18. 18. Is the Network a bottleneck? No! Latency test: UDP round-trip (ping) from an un-optimized application, all numbers in us (micro-seconds): Packet size 1 GE 10 GE 40 GE tiny (just ping) 64 41 42 4k 271 65 52 16k 490 108 80 32k 834 133 118 64k 1404 231 146 Datacenter SATA SSD: 50-150 us latency. Matching network latency Most common packet sizes
  19. 19. Components: Storage / SDS SAN Old stack New stack AFA arraysZFS (SDS 1.0) Ceph SDS 2.0 Example for 25 TB usable (50+ TB provisioned): All-flash Array (AFA) $250k for 25 TB usable (Software-Defined) SDS stack $25k HW + $2.5k month SW
  20. 20. Components: SDS Storage Best-of-breed SDS: just 12x Intel P4500 NVMe Read more:
  21. 21. Components: SDS Storage Best-of-breed SDS: just 12x Intel P4500 NVMe Read more: IOPS vs. Latency: 4KB random readIOPS vs. Latency: 4KB random write
  22. 22. Components: Hypervisors Alternatives: KVM Xen / XenServer / Citrix Hypervisor VMware / HYPER-V
  23. 23. Components: Cloud Management Alternatives: CloudStack OpenNebula OpenStack OnApp Proxmox Custom: scripts + libvirt/virsh
  24. 24. Putting it all together: entire Cloud reference design for free here:
  25. 25. Other Tactical tips (1) Other ideas on squeezing extra returns:  For hypervisors: use higher density hypervisors with 32-36 cores (E5-2697v4). Better unit economics ($/VM).  Put loads of RAM. 512GB. For running VMs, RAM is the usual bottleneck.  Avoid BASE-T. Switch to SFP+
  26. 26. Other Tactical tips (2)  Switches: 25/50/100 GE there are many very good price/quality options – (Mellanox, QCT, Arista, EdgeCore Cumulus).  Use larger SSDs. E.g. 4/8 TB or larger. The bigger the better - lowers price/GB.  Consider NVMe for critical apps. ~30-50% more expensive, but up 10x faster (rand read, latency)  Some components we tested and find better (in blue):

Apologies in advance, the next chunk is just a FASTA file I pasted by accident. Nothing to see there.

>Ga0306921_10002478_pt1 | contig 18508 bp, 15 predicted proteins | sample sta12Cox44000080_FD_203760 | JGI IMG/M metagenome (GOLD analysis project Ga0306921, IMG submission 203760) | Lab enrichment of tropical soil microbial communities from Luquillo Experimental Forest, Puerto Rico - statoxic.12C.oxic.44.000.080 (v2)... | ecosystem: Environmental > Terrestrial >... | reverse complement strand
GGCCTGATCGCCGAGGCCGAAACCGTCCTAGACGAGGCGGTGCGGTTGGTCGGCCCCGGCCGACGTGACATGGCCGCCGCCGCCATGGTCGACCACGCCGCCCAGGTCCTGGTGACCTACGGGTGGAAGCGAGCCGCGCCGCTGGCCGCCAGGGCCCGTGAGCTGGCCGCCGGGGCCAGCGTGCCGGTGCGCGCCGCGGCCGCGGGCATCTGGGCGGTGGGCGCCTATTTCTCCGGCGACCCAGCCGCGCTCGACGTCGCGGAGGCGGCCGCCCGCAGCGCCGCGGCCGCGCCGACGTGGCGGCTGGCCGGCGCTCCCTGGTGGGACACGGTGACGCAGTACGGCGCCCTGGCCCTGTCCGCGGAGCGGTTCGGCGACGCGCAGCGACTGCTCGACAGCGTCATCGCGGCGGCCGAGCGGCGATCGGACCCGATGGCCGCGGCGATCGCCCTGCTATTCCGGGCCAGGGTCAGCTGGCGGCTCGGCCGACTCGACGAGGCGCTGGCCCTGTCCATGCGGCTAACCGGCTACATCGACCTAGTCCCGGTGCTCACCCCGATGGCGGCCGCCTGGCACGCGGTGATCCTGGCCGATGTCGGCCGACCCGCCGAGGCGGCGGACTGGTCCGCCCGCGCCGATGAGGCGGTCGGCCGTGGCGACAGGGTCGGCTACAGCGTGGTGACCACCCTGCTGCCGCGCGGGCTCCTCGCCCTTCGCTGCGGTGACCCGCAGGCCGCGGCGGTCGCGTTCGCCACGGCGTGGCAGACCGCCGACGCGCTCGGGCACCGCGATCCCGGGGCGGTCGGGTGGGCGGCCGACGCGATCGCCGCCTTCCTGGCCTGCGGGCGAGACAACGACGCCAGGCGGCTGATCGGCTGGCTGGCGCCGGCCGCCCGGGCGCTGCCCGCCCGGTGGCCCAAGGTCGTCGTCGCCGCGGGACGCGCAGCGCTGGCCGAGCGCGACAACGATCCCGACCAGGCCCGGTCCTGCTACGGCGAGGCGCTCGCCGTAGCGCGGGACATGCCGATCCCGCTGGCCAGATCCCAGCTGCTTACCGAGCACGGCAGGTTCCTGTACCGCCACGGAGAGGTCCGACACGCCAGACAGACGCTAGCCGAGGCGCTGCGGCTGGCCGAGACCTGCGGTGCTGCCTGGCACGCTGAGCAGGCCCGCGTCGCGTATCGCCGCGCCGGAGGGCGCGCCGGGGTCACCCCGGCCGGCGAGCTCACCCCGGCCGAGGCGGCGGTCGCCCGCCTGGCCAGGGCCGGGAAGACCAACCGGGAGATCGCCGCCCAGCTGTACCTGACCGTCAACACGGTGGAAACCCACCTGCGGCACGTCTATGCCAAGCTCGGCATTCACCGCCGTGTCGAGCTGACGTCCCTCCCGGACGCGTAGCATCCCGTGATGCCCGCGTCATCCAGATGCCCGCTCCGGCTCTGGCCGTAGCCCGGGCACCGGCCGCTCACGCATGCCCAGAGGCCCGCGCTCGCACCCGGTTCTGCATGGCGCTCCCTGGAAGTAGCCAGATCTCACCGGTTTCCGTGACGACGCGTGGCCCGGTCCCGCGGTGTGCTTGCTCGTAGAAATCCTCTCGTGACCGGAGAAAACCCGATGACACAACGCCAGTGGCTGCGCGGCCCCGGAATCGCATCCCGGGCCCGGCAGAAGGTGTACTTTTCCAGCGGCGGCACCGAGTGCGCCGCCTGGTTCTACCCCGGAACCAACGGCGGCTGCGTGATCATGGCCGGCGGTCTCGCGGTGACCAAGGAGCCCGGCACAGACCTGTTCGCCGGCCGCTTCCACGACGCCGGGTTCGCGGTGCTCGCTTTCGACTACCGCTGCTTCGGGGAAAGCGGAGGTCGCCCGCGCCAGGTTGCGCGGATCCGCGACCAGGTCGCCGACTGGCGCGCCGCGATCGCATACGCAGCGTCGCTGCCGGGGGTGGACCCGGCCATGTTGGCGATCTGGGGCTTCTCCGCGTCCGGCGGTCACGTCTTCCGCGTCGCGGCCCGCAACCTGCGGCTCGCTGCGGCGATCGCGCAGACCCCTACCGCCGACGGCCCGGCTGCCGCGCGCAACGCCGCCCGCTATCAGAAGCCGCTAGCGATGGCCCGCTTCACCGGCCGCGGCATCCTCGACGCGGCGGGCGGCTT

27. 27. Other Tactical tips (3)  “Software-defined” technologies are only as good as the hardware (HW) they run on. For consistent performance and reliability use compatible HW or vendor’s prescribed configs. Otherwise: a trade-off between investment/cost and performance/results  SDS is not a silver bullet – it is a great solution but fits in some cases better than others. You may still need different products for different use cases. E.g. “unified storage” sounds great but in practice you’ll end up with different solutions for block, file & object to work well.
  28. 28. Other Tactical tips (4)  Look for end-to-end data-integrity functionality in SDS products. Maybe the most critical feature of an SDS product in terms of preserving your data.  Always use datacenter grade SSDs. Consumer grade drives usually have throttling (limit of IOPS) and no power- loss protection, making them unfit (and RISKY) for business use.  For high performance storage: go for triple replication with SDS, not double. 3x is the best trade-off between cost and extra data reliability/longevity for high- performance use cases.
  29. 29. Q&A StorPool Storage The best storage when building a cloud.